Set in late 1980s Europe at the time of the fall of the Berlin Wall, Black Dogs is the intimate story of the crumbling of a marriage, as witnessed by an outsider. Jeremy is the son-in-law of Bernard and June Tremaine, whose union and estrangement began almost simultaneously. Seeking to comprehend how their deep love could be defeated by ideological differences Bernard and...more
It uses to be an entertaining and quick reading experience between heavier, more thought-provoking and more linguistically challenging (and satisfying) classics or historical nonfiction.
But this was below par, ...more
The narrator is preparing the memoirs of his dying mother-in-law and particularly wanting details of a terrifying encounter with black dogs more than 40 years ago that changed the direction of her life, and therefore that of her husband and children.
Jeremy describes his own childhood, contrasting it with that of his wife, and tells of trips to the care home to talk to his mother-in-law, recountin ...more
A beautifully written novella but hollow in the centre, and leaving me dissatisfied at the end. It essentially revolves around a biography that the “author” Jeremy wants to write about his in-laws, June and Bernard. (To understand why they are so important to Jeremy, you need to read the introduction which is actually part of the novella itself and not, as I first thought, an autobiographical note on the real author’s life. Nice one, Ian).
June and Bernard get married just after WW2 but on their ...more
It sometimes so happens that I start reading a book without really thinking about it. For the first 5, 10 pages, I don't take it "seriously", if you will. I think it's sort of a professional flaw, after reading so many books, I know from the very first one or two pages, how many more I can afford to not attentively read. Usually, that happens when you don't have too many characters and so there are not many introductions to be made.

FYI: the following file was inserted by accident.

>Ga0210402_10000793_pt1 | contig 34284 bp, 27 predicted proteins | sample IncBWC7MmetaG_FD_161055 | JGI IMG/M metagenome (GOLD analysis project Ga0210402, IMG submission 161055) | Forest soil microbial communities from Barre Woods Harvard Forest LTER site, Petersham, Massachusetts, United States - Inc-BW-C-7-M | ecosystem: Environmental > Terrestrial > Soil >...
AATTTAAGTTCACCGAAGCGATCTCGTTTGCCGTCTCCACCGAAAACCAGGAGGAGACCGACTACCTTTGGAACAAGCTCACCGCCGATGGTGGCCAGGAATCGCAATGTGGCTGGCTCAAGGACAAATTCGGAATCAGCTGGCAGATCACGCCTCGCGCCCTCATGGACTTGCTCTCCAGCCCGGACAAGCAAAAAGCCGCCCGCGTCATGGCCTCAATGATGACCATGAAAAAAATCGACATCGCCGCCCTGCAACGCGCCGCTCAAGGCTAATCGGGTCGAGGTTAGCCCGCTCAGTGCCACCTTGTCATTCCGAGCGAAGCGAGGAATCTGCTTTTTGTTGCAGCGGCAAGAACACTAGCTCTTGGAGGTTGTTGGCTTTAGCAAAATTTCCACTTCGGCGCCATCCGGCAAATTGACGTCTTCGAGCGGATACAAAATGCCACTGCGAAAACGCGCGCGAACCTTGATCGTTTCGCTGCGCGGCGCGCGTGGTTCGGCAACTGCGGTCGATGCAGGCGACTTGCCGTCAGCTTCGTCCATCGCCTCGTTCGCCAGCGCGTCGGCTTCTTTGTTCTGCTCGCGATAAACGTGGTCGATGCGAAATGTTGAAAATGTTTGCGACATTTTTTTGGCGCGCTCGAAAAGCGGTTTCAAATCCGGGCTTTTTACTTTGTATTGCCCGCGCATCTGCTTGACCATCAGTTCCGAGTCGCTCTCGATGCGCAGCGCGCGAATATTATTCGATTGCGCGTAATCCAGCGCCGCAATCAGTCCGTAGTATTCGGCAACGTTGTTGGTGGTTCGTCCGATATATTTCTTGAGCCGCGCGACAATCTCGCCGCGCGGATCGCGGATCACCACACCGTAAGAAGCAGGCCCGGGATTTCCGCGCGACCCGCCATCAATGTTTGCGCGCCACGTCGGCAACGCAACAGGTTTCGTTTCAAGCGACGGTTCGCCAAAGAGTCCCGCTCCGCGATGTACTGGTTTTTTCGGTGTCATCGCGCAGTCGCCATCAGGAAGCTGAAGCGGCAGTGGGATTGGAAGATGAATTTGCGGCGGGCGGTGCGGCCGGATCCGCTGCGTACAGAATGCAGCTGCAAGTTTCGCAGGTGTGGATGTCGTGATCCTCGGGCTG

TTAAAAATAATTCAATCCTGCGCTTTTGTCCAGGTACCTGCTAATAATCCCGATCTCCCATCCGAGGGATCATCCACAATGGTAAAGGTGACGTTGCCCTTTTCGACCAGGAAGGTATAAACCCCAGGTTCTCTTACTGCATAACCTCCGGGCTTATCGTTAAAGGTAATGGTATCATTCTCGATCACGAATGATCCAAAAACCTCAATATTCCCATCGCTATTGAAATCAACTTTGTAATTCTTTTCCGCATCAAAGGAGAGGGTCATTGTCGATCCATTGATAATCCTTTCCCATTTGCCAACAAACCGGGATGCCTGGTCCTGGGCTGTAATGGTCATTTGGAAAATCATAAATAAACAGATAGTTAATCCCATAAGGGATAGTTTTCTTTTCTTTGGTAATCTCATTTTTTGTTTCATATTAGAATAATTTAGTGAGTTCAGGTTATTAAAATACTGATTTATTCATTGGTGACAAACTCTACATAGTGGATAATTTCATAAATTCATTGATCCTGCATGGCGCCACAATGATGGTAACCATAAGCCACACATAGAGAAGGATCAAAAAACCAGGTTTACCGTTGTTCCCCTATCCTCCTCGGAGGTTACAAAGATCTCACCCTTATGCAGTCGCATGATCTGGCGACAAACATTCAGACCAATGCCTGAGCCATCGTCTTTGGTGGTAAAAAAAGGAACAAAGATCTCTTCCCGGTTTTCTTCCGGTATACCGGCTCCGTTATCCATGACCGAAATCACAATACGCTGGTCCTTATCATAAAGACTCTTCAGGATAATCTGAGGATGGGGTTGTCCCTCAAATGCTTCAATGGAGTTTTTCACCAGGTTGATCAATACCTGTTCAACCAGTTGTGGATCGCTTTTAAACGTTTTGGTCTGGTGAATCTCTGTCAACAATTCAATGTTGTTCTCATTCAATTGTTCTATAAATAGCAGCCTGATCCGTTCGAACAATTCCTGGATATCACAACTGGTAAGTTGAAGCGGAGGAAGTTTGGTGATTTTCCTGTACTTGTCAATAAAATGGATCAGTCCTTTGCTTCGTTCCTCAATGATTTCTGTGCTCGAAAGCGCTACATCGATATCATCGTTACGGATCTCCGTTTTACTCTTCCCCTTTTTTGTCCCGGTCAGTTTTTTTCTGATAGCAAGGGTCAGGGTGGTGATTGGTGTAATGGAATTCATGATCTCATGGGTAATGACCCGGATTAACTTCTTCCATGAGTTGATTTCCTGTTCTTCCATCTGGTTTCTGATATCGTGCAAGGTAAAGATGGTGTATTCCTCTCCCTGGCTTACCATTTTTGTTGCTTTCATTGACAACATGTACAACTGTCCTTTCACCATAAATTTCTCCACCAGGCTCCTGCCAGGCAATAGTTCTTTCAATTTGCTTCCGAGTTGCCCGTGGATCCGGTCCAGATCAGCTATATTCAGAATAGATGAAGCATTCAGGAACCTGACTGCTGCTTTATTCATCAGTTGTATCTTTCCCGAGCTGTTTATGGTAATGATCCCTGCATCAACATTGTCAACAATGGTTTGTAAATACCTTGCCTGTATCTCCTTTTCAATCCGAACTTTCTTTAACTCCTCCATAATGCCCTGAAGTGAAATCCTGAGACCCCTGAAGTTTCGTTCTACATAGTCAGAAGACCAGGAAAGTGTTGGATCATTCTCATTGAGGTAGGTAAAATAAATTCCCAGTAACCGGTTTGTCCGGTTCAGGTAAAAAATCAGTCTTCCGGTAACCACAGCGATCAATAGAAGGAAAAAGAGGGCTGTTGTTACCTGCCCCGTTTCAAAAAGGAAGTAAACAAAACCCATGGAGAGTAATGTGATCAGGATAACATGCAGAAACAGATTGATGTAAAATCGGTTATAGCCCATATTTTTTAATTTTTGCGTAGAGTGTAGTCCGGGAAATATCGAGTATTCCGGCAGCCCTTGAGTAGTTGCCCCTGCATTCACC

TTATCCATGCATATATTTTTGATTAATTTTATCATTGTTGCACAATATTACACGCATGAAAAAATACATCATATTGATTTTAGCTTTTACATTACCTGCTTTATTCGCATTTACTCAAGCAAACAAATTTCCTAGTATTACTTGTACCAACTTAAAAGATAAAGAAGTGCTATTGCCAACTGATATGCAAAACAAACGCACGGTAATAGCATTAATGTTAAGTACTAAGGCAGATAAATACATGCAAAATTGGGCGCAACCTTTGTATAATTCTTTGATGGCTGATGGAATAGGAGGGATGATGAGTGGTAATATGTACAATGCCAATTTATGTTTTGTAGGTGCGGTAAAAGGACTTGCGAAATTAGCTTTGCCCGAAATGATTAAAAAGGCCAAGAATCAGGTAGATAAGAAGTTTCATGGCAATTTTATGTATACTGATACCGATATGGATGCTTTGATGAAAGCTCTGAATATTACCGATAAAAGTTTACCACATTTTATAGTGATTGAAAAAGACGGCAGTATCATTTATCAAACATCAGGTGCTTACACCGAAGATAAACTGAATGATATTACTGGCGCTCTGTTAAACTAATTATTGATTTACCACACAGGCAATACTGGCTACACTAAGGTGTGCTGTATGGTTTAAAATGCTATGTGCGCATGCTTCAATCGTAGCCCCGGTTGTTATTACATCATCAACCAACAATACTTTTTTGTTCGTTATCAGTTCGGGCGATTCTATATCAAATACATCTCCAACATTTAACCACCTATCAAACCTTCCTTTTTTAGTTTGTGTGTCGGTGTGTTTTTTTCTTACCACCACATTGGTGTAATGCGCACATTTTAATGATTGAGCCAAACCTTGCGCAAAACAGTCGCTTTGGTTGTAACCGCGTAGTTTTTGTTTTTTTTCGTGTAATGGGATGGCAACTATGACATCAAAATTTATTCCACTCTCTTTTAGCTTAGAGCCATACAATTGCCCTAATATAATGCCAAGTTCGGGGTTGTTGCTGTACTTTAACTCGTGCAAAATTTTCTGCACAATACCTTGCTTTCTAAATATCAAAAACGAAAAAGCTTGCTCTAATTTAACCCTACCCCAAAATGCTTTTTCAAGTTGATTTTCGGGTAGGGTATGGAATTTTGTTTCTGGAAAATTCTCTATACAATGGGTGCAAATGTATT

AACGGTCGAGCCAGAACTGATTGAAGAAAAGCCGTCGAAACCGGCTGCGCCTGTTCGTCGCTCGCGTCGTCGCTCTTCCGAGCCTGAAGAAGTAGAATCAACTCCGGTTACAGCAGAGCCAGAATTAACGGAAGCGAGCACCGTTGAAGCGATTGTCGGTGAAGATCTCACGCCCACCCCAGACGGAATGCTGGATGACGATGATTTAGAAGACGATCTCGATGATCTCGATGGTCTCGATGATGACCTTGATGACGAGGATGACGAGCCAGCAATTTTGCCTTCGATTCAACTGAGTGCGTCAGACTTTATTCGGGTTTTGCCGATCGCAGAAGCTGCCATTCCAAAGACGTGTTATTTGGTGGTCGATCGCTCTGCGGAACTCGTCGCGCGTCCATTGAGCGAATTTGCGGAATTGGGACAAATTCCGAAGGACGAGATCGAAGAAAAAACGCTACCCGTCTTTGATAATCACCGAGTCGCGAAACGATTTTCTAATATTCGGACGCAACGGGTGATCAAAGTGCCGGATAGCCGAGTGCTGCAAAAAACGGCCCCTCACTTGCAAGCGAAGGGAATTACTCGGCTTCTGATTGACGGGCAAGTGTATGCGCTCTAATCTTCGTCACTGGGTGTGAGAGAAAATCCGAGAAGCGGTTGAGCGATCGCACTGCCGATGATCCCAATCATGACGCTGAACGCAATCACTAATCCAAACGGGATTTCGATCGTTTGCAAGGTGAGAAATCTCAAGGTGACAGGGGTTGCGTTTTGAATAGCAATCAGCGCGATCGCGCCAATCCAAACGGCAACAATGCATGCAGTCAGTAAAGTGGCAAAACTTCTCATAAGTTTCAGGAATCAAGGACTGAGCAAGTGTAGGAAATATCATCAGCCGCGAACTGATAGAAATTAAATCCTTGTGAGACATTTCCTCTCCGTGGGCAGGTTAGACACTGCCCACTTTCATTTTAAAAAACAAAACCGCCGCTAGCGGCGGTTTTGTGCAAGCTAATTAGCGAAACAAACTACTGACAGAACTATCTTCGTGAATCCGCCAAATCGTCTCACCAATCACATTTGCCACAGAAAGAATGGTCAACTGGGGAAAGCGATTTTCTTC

When I read somethi ...more
I read it a few months ago and normally even confused or disjointed novels look clearer to me from a distance. Rather like seeing a landscape with a fuller perspective and you can catch the beauty of the overall effect, the roll of the hills, the gathering of the woodland, the undulations of the streams which you miss if you are too close. It is only when you step out of the immediacy of the thing that you see its meaning, its purpose.
This hasn't hap ...more
"But the next day, and the day after, and on all the succeeding days, they never set foot in the metaphorical landscape of their future. The next day they turned back. They never descended the Gorge de Vis and walked by the mysterious raised canal that disappears into the rock, never crossed the river by the medieval bridge or climbed up to cross the Causse de B ...more
It does. But given that you might not have read it, a little something about the storyline.
English c ...more
Here the people who love each other begin their marriage as idealists, British communists with ambitions to change the world. The husband remains political, dedicated to various causes even after he abandons communism. The wife has an experience with black dogs on her honeymoon, which sends her on a quest for spiritual truth. The black dogs and other scenes of danger add an unexpected ele ...more
Lo stesso amore che, purtroppo, non ha potuto provare Jeremy, che, in seguito alla morte dei genitori avvenuta quando aveva solo otto anni, cerca quell'amore vero e naturale che esiste tra una madre e un figlio e che alla fine troverà nelle figure di June e Bernard, i suoceri della moglie Jenny.
In un viaggio che si snod ...more
It is well written with excellent characters... however, it is slow and even harder going for me than an Iris Murdoch novel. I do like Atonement by the same author, but I can only give this one 3 stars..
The story could have been much more engaging. In a way, it's like a Kate Morton story without the heart.
Perhaps the same thing can be said about this review?
Oh alright! The books Black Dogs are hinted at being physical manifestations of humanities capability for evil. One of the characters in this book confronts these two horrible beasts during an idyllic walk through the French countryside. Although through the use of cunning and violence she manages to drive them away, the experience affects her deeply and changes her life outlo ...more
I will clo ...more
McEwan's works have earned him worldwide critical acclaim. He won the Somerset Maugham Award in 1976 for his first collection of short stories First Love, Last ...more